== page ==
Edinburgh among the best places to start a business due to its strong growth factors
- Barclays’ SME Growth Factors Index measures the strength of 12 key ‘growth factors’ essential to business productivity
- Edinburgh benefits from strong growth factors such as good quality of life, a qualified workforce, strong productivity and positive net immigration
- Scotland’s capital does not fare as well when it comes to broadband speed and road infrastructure
Edinburgh is one of the best cities in the UK in which to start a business, according to Barclays’ SME Growth Factors Index1, with some of the best growth environments for small businesses to grow and flourish. Scotland’s capital city ranked fourth in the index behind Bradford, Leicester and Coventry.
The Index, created by Barclays Business Banking, reflects the strength of 12 key growth factors2 such as business rate relief, infrastructure, broadband speed and labour productivity, which are essential to boosting business productivity and growth. Analysing the 20 largest cities by population size across the UK3, the index ranks each city based on the strength of each factor.
The cities with the top growth environments for UK start-ups are:
Bradford, Leicester, Coventry and Edinburgh – the best growth environments for businesses
Edinburgh was ranked fourth overall, reflecting high rankings for quality of life (the top ranking), qualified workforce (the top ranking), labour productivity (second only to London) and net immigration (second only to Coventry).
Bradford was ranked highest overall, with the best business rate relief, road infrastructure, number of job vacancies, cost of commercial rent, and business survival rate4. Leicester featured in second place thanks to its strong business survival rate, distance travelled to work and level of business rate relief. Coventry came in third place, with the highest net migration into the city.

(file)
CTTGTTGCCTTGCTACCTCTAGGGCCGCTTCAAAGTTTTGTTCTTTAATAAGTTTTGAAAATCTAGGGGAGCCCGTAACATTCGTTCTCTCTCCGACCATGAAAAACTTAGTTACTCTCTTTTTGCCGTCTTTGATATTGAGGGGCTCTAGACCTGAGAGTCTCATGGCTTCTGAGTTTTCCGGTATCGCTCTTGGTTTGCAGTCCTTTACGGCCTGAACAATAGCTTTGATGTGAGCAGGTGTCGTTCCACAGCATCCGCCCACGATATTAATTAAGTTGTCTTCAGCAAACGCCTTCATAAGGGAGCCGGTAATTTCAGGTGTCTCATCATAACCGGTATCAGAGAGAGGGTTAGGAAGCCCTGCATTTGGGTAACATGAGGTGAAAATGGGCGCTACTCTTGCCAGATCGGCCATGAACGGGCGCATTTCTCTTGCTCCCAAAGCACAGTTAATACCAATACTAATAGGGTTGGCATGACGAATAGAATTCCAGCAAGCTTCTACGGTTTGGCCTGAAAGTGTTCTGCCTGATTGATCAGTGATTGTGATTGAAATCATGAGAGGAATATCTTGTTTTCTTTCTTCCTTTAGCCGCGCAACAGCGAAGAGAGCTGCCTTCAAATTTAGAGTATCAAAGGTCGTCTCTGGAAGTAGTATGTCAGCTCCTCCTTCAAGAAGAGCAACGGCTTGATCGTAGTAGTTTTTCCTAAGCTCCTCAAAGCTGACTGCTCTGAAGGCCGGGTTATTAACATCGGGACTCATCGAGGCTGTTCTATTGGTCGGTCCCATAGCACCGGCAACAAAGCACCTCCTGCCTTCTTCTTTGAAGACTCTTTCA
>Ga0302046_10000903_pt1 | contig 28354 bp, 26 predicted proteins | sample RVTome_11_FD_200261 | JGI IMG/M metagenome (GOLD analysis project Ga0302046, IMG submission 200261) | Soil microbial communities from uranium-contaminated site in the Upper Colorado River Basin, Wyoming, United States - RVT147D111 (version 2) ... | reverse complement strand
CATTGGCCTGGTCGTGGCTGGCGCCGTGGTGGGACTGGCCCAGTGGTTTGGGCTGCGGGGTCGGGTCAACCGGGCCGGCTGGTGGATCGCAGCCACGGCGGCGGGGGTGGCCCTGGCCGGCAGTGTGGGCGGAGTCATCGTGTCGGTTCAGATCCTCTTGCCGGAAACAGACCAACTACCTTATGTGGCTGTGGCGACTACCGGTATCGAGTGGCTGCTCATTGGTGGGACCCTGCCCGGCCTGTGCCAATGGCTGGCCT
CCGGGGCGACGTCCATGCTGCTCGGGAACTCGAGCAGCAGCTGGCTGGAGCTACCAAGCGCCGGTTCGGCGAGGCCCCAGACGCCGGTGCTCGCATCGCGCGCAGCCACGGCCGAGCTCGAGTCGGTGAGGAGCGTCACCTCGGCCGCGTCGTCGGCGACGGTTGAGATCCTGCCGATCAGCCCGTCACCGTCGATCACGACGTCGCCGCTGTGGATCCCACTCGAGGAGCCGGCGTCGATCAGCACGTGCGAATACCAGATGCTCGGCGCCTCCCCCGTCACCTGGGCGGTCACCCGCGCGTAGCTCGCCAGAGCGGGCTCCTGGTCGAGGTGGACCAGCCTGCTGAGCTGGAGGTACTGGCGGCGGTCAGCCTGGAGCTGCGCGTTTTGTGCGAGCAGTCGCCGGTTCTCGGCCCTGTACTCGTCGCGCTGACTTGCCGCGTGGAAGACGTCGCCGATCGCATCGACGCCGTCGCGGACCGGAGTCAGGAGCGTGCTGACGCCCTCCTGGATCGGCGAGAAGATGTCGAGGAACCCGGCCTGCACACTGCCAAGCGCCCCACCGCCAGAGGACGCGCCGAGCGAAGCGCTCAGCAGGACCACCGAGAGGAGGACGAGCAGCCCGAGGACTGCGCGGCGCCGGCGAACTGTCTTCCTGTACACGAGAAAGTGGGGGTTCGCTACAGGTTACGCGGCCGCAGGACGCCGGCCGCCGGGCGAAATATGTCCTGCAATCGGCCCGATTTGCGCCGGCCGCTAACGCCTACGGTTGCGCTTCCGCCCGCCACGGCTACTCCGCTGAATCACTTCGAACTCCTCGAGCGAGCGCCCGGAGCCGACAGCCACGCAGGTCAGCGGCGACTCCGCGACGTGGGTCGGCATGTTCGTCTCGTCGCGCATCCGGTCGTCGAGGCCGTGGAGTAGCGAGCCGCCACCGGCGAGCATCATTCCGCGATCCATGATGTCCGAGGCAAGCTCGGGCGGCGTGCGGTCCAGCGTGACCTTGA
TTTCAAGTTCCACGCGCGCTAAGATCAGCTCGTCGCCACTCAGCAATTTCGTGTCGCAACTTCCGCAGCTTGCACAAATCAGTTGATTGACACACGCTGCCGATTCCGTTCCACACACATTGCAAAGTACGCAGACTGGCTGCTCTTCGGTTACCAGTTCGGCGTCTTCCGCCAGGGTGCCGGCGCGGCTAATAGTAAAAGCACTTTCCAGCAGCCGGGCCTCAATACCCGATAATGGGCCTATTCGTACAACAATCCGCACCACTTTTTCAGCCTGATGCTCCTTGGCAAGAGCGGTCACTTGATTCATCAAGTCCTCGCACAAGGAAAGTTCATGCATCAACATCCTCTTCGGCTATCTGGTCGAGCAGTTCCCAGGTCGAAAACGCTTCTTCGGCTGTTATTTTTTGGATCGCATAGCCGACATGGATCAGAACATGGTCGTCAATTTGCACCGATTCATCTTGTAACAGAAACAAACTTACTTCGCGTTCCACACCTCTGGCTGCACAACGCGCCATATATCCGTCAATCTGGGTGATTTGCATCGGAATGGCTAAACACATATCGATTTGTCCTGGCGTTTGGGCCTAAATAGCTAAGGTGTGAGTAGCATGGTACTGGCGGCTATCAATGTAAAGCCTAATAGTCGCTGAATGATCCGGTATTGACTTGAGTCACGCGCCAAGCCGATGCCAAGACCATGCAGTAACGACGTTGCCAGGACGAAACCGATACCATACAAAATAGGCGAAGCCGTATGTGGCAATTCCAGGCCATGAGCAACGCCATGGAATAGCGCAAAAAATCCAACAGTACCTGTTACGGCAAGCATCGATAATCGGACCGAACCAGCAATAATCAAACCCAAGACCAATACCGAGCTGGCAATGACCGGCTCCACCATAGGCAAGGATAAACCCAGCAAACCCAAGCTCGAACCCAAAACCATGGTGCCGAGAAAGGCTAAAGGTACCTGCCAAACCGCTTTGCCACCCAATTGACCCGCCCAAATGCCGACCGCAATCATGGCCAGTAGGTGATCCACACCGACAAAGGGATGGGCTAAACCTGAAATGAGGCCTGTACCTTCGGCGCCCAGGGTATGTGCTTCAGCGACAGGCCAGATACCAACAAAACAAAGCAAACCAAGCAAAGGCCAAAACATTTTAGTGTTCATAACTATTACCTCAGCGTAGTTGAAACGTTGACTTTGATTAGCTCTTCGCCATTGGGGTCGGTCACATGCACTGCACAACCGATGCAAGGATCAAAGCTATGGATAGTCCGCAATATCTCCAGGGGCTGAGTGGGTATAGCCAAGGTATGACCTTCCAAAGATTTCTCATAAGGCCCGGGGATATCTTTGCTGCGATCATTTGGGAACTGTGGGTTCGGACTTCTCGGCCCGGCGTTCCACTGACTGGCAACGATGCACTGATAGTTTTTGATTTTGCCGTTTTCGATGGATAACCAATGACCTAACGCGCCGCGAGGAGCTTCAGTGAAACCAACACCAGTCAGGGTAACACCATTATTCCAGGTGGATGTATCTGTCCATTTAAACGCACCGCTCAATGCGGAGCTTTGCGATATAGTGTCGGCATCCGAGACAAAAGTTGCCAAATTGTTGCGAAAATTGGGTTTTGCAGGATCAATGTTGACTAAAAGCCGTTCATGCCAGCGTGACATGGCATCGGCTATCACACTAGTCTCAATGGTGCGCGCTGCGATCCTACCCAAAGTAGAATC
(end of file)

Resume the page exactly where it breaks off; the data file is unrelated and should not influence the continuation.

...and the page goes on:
Edinburgh’s overall ranking was affected by factors including broadband speed, ranking 16th out of 20, and road infrastructure, ranking 12th.
Highest concentration of start-ups is currently in London, Birmingham and Leeds
Additional Barclays analysis5 reveals London, Birmingham and Leeds – areas with the highest populations – have seen the highest number of business start-ups over the last six years. In the capital, almost 577,000 start-up businesses have launched since 2012, while Birmingham has seen 45,000 new businesses, and there have been 26,400 in Leeds. Edinburgh ranked at the middle of the table with just over 18,000.
Yet when it comes to the strength of the growth factors in these cities, the results are less positive. London gives out some of the smallest amounts of business rate relief and has the highest commercial rent costs, appearing 12th on the overall list of 20 cities. Similarly, Birmingham features in 11th place, let down by its road infrastructure and poor quality of life, while Leeds ranks in 18th place, also as a result of its poor road infrastructure.
In comparison, just 16,800 of businesses have started in Bradford since 2012, 13,200 in Coventry, and 15,300 in Leicester – yet they have the strongest growth factors which are key to business productivity and growth.
Stuart Brown, Head of SME Scotland at Barclays Business Banking, commented: “It’s really encouraging to see that so many areas offering growth potential are outside of London and the South East, particularly with Edinburgh ranking in the top five cities across the UK.
“We undertook this study because we support small companies right across the country, and are keen to help more people start and grow businesses wherever opportunities exist. We’re committed to investing in Scotland’s SMEs and entrepreneurs, evidenced through the launch of our dedicated Scottish £500m SME fund and recent partnership announcement with CodeBase which will see us provide facilities and on-site support for businesses to grow.
“Entrepreneurs do need to consider the market for their particular company, but an environment that supports growth can make a real difference. The growth factors identified by the research can become even more valuable when small companies start looking to scale up and grow, which is something we particularly encourage.”